Yeah, that was the song that kind of took them out of the alternative band room and took them into like the Top 40 room. You know what I mean. Cos we were - They kind of thought of themselves as like a ska, kind of punk, kind of hardcore - Not like a punk band, but out of that tradition. They played with a lot of those bands, they played a lot of those clubs and stuff like that. They wrote pop songs but that definitely - The kind of shows and the kind of bands we played with was from that tradition. But when that song did what it did, like I said, it kind of definitively took them from the alternative - Cos that was the thing back in the nineties. There was like alternative, where like 120 Minutes or MTV and the charts and all that stuff. But that song was like, okay, this song is Top 40, Top of the Pops. Cos I think it went Number 1 in England like a week or something. It was crazy.

Doesn’t it hold a record of like sixteen or twelve weeks in a row as Number 1 song on Billboard Hot 100? 

Yeah. I’m not the guy to know that kind of stuff.

Oh no. I looked it up.

You looked it up? Oh, okay. 

Told you, I did the deep dive today.

I remember, we were, there was a time, we were in New York, I think, when either Don’t Speak or the album or something went Number 1. I just remember we got so fucking hammered. [nonsense noises] Something weird happened that night, I don’t know, but I specifically remember, like we - It was like the night that it happened or the day that it happened and we just went fucking ballistic. 

So answer honestly.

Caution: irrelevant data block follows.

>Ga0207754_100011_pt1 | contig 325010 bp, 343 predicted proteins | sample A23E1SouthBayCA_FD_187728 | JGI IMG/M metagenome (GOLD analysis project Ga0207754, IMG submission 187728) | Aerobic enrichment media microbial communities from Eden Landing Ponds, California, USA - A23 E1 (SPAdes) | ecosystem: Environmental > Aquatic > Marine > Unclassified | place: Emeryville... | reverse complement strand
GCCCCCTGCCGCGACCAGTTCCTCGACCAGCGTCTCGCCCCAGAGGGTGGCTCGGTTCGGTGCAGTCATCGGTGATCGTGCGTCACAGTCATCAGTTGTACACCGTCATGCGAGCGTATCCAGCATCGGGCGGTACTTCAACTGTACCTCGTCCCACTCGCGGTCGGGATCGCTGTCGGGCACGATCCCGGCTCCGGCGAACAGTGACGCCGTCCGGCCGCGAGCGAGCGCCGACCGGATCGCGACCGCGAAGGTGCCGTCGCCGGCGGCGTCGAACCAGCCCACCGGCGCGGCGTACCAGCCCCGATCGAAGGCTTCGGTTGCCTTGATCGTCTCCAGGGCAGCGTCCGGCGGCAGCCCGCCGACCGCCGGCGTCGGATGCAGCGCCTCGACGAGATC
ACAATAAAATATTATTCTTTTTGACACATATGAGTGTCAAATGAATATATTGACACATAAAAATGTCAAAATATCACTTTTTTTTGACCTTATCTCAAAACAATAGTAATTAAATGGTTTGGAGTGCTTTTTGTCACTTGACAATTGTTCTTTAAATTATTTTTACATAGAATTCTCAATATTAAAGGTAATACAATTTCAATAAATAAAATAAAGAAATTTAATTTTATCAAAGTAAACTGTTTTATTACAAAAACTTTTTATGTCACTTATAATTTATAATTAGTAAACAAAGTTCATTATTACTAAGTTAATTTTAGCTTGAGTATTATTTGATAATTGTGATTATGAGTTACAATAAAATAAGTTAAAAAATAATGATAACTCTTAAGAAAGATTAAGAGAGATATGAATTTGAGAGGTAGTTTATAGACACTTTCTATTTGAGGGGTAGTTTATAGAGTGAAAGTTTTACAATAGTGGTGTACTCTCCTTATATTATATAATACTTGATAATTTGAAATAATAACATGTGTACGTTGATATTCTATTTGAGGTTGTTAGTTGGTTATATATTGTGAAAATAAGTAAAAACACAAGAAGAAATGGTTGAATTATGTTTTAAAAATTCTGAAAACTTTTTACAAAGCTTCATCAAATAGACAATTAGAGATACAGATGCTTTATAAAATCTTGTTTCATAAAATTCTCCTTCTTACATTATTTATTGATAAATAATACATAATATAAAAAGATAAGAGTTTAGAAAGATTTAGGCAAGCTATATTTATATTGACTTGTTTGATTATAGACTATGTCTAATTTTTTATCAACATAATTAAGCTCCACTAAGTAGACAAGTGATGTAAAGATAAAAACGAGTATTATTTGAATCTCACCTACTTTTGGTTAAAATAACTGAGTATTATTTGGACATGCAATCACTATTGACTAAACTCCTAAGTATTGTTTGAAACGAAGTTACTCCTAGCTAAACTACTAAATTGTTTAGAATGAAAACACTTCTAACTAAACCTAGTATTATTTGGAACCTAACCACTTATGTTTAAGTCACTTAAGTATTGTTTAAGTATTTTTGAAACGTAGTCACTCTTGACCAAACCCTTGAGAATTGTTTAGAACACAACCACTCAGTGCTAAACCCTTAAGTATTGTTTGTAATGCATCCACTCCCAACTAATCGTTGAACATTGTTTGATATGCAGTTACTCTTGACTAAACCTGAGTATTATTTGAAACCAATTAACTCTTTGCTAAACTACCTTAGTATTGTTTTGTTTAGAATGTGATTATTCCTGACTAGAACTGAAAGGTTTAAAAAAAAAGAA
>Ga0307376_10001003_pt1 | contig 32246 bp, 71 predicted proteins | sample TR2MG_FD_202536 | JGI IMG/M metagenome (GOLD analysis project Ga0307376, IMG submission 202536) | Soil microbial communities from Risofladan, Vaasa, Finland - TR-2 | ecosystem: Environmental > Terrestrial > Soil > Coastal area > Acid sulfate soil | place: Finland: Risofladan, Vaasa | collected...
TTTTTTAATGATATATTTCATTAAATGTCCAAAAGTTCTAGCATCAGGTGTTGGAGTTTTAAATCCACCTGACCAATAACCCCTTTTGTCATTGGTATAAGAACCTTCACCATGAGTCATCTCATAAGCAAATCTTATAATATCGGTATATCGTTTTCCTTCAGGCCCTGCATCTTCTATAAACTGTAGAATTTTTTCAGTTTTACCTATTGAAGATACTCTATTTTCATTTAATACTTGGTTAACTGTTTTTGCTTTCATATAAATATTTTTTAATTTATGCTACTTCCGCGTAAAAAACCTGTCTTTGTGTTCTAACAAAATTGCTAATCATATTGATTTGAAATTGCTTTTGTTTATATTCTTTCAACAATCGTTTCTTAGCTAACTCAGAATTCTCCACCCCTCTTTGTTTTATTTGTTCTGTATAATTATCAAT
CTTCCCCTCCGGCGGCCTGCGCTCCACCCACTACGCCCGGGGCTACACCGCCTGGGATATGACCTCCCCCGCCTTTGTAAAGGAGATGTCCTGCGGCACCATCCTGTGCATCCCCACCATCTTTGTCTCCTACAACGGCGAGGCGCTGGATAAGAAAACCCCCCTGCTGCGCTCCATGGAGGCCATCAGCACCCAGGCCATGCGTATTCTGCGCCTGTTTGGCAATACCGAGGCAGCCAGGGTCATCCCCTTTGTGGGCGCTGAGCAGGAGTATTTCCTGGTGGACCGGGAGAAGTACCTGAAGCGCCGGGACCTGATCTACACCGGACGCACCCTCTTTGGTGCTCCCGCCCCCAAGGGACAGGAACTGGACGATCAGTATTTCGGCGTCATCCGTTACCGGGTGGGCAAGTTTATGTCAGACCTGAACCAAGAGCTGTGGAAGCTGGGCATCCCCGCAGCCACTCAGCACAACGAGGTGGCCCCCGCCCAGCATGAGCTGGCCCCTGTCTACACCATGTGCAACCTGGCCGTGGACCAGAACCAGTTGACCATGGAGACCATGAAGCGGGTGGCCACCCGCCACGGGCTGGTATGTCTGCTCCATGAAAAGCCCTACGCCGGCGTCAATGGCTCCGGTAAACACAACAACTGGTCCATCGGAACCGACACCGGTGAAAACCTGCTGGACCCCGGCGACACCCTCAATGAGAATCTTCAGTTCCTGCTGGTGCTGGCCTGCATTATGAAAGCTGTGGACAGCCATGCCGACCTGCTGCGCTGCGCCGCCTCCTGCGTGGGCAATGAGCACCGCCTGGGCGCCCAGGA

You can be truthful. So you’ve been all over the world performing music. Arenas, sheds, you’ve done like thousands and thousands of people. 


Did you do the Super Bowl?


K. So you’ve done the Super Bowl, so millions and millions of people were watching you. What was more exciting? When you did that, or the one night that you played with me at Laugh Factory and there was thirty people there? I mean, be honest. I know it’s a tough call. 

Why’d you have to put me on the spot?

I think the audience deserves to know.

Yeah. Hmm. Can I get back to you on that one? 

Yeah, that’s fine. We can circle back. I’m just gonna write ‘circle back’. 

I’ll get back to you on that one. 

Okay. Have you ever - When a band is that big, is it just like, is the vagina just hurled at you? Regardless of whether or not you partook.

Inter - So, this is something that is always assumed. And rightly so, it should be assumed. And normally that would be the case if you’re in a band and have that much influence and popularity. The tricky part was the dynamic was a little bit off because our lead singer was a girl. 


And she wasn’t like the party girl girl. She was like the good Catholic schoolgirl. So, um, we kind of - Over time, as she kind of saw what was happening, and let’s be honest, a lot of it had to do with her popularity. So the girls that would be there would be dressing like her, they had bindis and hair like her, all that stuff. I would be taking advantage of the situation and she would see that, and over time she started to kind of get bitter about it. 

Get bitter that the band was boning people who look like her? 

Well, yeah, and I think there was a night in particular where, um, she was watching Tony do something like that. 

Oh, okay.

And then it turned into, like, okay, we can’t really do that around her anymore. 

I get it.

So the dynamics - Because I mean, you think about it, she - The messages in the songs were, you know, well, Just A Girl’s like girl empowerment and all this stuff, and then we’re like slaying bitches backstage. It’s not a good look. 

You’re right.

You know. 

I found it so interesting because didn’t you guys open up with Just a Girl at the Super Bowl? And this is like the least girl audience ever, and you guys just fucking nailed it. That was one of the best sets I’ve ever seen. And I was surprised because weeks or months earlier, you guys toured with the Goo Goo Dolls, right? 


I saw you with the Goo Goo Dolls in Detroit at the Palace. I don’t know if you saw me. We hadn’t met, but I was there. And I was wearing - 

You were in Row 13 - 


Seat 24.

Seat 24. That’s my seat.

Yeah, yeah, yeah. I remember. 

I’d never seen anything like it. I’d never seen - Like she’s a freight train. She is wonderful to watch.